The wool in my cap came from sheep which were first domesticated possibly about 7,000 BCE, perhaps from the Asiatic mouflon (Ovis orientalis) (The Archaeology of Animals by Simon J. M. Davis, 1987). These ancestor sheep molted, shedding fleece periodically. Originally, shepherds gathered wool from their sheep by pulling the fibers from the molting animal, an activity known as “rooing.”
An aside: By now, Van Morrison’s song “I Wanna Roo You” is waltzing through my consciousness:
Twenty-third of December covered in snow.
You in the kitchen with the lights way down low,
I’m in the parlor playing my old guitar.
Speaking to you, darling, find out how you are.
I wanna roo you,
Wanna get through to you,
I wanna woo you,
Woo you tonight.
A bit of web searching was fruitless as to the derivation of the word “roo” the way Van Morrison uses it. Though, I do wonder if a sheep-based rural culture (after all, the full title of the song is “I Wanna Roo You (Scottish Derivative)”) may well have myriad positive connotations for rooing.
Selective breeding has produced breeds of sheep whose coats grow continuously. These breeds, such as the Merino, require periodic shearing. Of course, this human intervention in the evolution of the animal has had some of the expected unexpected consequences. Shrek, a Merino ram in New Zealand, reportedly “evaded” shearing until, finally, after six years, the shorn Shrek produced a fleece weighing 59 pounds. Not too shabby.
As for my wife’s comment in the plane, some different textile traditions indeed may have emerged from an intricate tangle of evolutionary roots. Parkes describes an intriguing example. Icelandic sheep’s wool differs markedly from wool from the Shetland Islands in its ability to be made into felt.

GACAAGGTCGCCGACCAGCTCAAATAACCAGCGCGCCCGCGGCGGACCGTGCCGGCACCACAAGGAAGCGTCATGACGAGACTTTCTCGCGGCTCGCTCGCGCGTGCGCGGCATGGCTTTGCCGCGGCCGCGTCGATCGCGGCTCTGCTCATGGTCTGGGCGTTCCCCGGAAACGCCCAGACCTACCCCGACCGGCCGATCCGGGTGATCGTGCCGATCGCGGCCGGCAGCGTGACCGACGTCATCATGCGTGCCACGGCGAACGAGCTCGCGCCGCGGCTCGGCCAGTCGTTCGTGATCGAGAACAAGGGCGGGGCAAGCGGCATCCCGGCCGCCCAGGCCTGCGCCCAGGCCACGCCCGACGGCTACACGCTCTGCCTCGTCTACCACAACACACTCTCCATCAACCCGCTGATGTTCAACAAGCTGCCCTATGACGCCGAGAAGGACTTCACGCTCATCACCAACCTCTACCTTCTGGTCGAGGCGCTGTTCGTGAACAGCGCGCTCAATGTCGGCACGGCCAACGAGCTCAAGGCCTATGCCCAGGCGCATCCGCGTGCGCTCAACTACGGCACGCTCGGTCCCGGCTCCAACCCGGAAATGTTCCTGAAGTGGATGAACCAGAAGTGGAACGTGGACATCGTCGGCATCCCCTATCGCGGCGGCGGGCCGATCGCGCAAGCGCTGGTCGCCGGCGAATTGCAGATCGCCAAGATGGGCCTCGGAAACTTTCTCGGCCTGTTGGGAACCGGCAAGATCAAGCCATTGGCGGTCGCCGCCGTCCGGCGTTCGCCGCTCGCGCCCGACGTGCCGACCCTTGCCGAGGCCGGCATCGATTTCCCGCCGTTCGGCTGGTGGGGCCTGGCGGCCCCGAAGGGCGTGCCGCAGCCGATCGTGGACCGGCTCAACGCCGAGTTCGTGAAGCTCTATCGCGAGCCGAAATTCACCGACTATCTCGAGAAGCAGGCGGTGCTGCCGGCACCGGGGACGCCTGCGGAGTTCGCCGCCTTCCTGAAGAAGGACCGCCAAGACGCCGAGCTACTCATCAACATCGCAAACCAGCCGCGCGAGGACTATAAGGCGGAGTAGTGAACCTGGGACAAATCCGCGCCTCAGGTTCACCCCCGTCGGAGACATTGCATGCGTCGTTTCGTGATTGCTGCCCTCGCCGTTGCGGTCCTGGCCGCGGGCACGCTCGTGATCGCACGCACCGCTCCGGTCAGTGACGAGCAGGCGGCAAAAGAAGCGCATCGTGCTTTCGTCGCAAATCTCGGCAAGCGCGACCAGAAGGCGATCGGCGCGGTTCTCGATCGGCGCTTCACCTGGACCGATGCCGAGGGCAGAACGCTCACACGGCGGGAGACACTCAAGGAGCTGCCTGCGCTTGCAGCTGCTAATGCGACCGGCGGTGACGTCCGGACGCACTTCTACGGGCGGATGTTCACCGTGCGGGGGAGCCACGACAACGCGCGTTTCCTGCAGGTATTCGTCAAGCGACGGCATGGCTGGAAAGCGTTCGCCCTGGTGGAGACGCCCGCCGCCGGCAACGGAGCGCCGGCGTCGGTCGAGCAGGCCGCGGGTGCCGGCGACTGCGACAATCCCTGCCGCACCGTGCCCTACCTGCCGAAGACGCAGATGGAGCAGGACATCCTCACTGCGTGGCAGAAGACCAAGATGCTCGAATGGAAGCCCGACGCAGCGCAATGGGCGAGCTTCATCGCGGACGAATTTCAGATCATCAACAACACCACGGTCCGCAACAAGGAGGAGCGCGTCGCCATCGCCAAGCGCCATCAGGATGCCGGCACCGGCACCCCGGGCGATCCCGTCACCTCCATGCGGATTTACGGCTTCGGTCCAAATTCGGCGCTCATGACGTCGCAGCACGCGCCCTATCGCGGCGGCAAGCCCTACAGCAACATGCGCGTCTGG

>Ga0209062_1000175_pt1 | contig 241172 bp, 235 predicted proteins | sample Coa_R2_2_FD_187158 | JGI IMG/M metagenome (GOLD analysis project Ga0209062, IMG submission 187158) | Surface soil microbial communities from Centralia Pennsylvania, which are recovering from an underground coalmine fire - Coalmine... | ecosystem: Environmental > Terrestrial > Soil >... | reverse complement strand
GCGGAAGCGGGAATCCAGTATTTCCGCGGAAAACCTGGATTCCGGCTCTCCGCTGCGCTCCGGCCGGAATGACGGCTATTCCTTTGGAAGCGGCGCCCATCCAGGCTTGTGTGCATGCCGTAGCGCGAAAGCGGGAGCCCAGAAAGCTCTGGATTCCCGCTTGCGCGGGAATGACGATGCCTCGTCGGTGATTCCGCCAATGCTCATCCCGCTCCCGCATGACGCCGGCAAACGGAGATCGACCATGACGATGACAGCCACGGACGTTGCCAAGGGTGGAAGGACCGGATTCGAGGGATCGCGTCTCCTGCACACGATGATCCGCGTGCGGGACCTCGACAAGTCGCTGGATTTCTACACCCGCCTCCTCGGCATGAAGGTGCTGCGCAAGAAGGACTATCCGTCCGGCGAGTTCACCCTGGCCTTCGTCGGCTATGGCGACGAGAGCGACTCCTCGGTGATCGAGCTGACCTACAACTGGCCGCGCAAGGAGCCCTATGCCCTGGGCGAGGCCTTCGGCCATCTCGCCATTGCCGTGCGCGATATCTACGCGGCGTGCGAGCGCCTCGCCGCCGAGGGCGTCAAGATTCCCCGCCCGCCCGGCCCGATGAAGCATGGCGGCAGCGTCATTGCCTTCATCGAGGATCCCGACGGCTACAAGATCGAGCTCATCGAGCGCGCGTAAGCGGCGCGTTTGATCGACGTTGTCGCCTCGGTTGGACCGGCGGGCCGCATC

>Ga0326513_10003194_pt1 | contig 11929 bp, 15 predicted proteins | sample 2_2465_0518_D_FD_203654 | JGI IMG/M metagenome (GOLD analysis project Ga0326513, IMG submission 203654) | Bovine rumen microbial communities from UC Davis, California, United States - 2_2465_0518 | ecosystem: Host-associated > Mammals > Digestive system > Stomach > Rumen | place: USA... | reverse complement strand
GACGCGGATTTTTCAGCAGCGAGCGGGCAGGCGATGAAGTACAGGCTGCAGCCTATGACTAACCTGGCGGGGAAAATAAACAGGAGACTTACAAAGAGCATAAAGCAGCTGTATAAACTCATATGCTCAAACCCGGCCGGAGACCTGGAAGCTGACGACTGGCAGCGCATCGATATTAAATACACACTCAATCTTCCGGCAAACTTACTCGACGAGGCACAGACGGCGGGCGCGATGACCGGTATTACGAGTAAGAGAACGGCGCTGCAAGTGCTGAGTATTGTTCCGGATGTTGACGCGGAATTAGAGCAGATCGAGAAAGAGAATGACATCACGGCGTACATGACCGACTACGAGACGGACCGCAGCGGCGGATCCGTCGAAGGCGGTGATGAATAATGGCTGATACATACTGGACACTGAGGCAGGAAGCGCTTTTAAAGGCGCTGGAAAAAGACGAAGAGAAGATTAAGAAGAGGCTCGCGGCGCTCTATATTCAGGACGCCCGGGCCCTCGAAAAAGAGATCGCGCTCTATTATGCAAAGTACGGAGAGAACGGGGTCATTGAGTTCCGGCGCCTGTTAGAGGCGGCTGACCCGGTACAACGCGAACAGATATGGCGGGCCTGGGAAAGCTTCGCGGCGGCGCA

Felt can be produced when wool is immersed in warm water, a process enhanced if soap is added. The shafts of fiber swell and the scales that cover the exterior of each fiber open. Rubbing the wool together in this condition creates irreversible tangles. Knitted wool subjected to this process will shrink, generating felt. Though the Icelandic and Shetland Island sheep are genetically close, the fibers from Icelandic sheep felt readily (“in a heartbeat” according to Parkes) while that from sheep from the Shetland Islands does not. Not surprisingly, felt plays a prominent role in the Icelandic textile tradition, but not in the Shetland tradition. Though Parkes is agnostic on the exact interplay of evolution and tradition, I suspect that the original breeds in each geographic area started with a slightly different propensity to produce readily felting wool. A textile tradition began to take root in Iceland around that marginal felting predilection in its wool, and then came an intimate evolutionary dance with the selective breeding of Icelandic sheep.
Lots of wonderful natural history warming the top of my head.
Note: My wife followed a pattern posted on Kitty: Little Purls of Wisdom by a knitter whose husband is a paleontologist. ReBecca Hunt-Foster’s Dinochick Blogs put me on to this.